In addition, however, it came to light at a late stage in the proceedings that contrary to the disclosure S had provided the court, both she and A were beneficiaries of a substantial discretionary offshore trust since 2002. The trust held assets totalling c £4m. S had omitted to disclose her and A’s interest in the trust both during the instant proceedings and during the original financial remedy proceedings in 2016. This substantially changed the financial landscape against which S’s application was to be determined.



S’s evidence was problematic. Not only had she failed to give proper disclosure about her financial resources (including her significant trust resources) but the judge found that S “could not resist the temptation to overlay her responses [to factual questions] with negative comments about A’s father”. Sadly, S “has allowed her distrust and evident dislike of A’s father to colour her judgment and approach to the way she has presented him and her evidence to this court.”

By contrast, the judge accepted C’s evidence, particularly in relation to his business expectations and noting that he spoke with “passion and commitment about his business plans and the efforts of those around him”.



Mrs Justice Roberts concluded that the parties’ “relationship as parents has completely broken down and the proceedings have been infected with an extraordinary element of personal antagonism which should have no place in a forensic arena where their child stands at its centre.”

The judge also commented that the parties’ dislike and mistrust of one another coloured their evidence. This case stands as a reminder to practitioners and witnesses alike to leave their emotions at the courtroom door.



The funds had been depleted to £3.74m by the time of the final hearing after approved releases of permitted costs (including legal fees).

The judge did not agree with S’s position that the funds be preserved for future use in a s89 trust, finding this to be disproportionately expensive, unlikely to work in practice due to the level of disharmony between the parties and it being fundamentally unfair to deprive C of his only capital assets. Nor did the judge agree with C that each party should be permitted to exercise full discretion over the funds, applying it for themselves and for the benefit of their daughter A as they saw fit.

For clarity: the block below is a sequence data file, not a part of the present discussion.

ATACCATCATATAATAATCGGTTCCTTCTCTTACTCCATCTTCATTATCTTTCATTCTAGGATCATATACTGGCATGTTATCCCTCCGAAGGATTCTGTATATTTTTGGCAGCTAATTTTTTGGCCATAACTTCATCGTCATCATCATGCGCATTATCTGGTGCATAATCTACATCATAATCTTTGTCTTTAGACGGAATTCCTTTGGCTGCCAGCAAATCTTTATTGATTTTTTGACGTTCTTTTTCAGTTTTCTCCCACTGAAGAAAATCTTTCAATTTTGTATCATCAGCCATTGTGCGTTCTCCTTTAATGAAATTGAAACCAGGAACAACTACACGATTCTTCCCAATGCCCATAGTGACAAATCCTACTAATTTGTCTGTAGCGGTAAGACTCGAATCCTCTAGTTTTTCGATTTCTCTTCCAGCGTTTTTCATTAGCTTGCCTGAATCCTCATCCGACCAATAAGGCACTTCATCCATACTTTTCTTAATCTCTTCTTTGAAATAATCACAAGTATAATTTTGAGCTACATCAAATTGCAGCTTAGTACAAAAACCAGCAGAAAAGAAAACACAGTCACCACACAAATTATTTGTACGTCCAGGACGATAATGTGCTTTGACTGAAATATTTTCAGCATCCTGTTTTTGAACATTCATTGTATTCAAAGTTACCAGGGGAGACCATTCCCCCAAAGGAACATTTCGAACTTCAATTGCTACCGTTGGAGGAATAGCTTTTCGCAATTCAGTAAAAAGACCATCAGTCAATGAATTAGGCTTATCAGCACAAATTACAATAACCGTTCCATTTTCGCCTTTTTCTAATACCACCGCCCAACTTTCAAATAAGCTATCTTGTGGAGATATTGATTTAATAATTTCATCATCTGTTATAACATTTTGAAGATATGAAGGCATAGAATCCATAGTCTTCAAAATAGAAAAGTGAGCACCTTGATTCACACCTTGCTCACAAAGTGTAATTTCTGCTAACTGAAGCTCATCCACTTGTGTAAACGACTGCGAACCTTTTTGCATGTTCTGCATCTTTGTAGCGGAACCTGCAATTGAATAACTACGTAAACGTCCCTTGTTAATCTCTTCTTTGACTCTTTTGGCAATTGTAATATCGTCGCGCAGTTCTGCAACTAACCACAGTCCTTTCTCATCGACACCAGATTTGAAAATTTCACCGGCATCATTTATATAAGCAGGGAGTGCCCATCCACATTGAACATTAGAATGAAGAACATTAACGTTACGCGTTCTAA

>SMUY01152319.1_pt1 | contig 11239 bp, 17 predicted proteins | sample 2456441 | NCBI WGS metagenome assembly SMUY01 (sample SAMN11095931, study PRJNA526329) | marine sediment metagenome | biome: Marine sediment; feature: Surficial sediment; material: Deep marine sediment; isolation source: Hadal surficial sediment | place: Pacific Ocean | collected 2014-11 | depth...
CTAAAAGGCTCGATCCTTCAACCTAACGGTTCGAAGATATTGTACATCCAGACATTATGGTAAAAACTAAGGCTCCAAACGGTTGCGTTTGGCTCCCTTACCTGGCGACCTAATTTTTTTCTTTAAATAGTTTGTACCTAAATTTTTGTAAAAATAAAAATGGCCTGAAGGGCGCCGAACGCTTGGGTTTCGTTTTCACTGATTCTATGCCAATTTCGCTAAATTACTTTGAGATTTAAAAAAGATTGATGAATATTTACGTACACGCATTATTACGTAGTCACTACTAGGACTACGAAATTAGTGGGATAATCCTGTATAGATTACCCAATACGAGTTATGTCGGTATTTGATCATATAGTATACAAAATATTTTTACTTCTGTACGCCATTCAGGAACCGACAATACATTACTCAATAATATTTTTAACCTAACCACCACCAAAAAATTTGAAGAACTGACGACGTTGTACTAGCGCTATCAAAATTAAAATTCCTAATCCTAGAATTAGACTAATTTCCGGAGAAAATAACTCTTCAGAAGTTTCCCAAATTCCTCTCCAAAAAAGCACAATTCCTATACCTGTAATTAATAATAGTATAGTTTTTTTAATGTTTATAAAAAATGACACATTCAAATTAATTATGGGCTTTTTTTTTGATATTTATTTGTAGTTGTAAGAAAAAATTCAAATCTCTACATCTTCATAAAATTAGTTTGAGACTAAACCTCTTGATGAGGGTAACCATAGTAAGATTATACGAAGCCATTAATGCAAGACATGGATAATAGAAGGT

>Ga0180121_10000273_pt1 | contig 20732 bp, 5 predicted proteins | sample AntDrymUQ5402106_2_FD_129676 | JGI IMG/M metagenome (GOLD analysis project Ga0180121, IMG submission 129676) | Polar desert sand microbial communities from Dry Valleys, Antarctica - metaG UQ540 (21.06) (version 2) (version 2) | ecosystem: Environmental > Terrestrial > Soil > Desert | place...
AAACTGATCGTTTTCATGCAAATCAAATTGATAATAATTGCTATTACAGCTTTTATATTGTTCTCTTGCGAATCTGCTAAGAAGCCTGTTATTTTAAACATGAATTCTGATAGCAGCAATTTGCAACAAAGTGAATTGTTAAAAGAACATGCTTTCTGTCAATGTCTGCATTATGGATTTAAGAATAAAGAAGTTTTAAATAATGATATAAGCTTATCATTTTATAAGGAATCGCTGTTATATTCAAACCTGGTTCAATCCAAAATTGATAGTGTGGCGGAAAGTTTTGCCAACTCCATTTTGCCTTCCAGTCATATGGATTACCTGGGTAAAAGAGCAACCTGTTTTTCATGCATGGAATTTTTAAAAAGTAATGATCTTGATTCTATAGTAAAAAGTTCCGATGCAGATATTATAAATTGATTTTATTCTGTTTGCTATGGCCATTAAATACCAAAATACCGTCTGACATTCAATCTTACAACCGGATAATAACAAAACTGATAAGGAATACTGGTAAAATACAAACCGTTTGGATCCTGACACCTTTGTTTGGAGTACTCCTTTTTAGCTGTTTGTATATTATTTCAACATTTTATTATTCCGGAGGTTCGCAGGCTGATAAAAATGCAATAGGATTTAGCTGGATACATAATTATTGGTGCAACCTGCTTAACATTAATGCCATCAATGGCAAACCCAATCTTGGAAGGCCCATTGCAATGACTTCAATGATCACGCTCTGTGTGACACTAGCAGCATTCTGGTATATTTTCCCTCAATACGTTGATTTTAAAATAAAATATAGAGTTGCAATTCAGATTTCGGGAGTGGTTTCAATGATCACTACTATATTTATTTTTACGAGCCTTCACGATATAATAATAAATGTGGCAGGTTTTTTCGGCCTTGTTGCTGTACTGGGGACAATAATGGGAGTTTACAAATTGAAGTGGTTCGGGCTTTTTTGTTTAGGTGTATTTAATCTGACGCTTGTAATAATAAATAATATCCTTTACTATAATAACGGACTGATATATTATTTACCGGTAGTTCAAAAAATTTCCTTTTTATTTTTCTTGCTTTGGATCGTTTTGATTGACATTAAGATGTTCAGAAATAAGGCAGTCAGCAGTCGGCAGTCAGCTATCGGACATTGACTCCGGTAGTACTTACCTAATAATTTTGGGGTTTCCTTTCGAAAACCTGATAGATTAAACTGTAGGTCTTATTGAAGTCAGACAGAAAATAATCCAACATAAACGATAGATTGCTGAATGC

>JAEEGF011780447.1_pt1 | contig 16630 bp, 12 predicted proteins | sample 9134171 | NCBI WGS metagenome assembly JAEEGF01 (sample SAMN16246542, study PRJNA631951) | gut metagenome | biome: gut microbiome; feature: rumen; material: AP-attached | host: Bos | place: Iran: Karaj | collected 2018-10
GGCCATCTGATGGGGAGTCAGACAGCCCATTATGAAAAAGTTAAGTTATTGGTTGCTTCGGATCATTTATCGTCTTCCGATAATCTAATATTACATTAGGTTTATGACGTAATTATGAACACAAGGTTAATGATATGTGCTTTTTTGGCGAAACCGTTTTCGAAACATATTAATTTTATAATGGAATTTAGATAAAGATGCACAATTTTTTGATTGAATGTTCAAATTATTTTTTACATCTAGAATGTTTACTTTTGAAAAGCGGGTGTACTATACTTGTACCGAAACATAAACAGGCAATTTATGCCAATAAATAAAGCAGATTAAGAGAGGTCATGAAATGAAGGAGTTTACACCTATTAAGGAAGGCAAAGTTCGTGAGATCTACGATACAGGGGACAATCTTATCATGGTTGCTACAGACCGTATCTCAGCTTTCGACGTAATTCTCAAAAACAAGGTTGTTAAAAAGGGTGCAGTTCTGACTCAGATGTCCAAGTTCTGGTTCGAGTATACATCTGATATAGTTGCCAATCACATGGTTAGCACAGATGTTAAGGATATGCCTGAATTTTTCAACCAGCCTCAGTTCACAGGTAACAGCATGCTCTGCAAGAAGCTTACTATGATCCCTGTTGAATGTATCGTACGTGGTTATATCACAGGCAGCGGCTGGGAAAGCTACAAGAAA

Instead, the judge adopted a middle path; seeking to strike the right balance between affording the parties autonomy over the funds which legally belonged to them and also providing a degree of protection for A’s future (albeit unquantified) expenses. The judge held that each party apply £900,000 of their share of the remaining fund to invest in their respective properties (S to discharge her existing mortgage, C to put towards the purchase of a new home) secured for the benefit of A by way of a legal charge. She also made an order for child maintenance at £2,000 per month; with C to establish a secured maintenance fund of £150,000. The remaining balance would be released to S and C respectively without restriction although the judge recommended that each party obtain generous life insurance policies to provide A with further financial security in the event of their predeceasing her.

Carly Kinch commented:

“This unusual application to the High Court tested the court’s readiness to exercise its powers to restrict and/or redistribute funds received (and legally owned by one party) after a clean break divorce so as to provide for the unquestionable but unquantified needs of a child.  The court came to a pragmatic solution, having considered the parties’ respective concerns, and balanced their strict legal rights of autonomy against the need for certainty and safeguarding of A’s financial future.”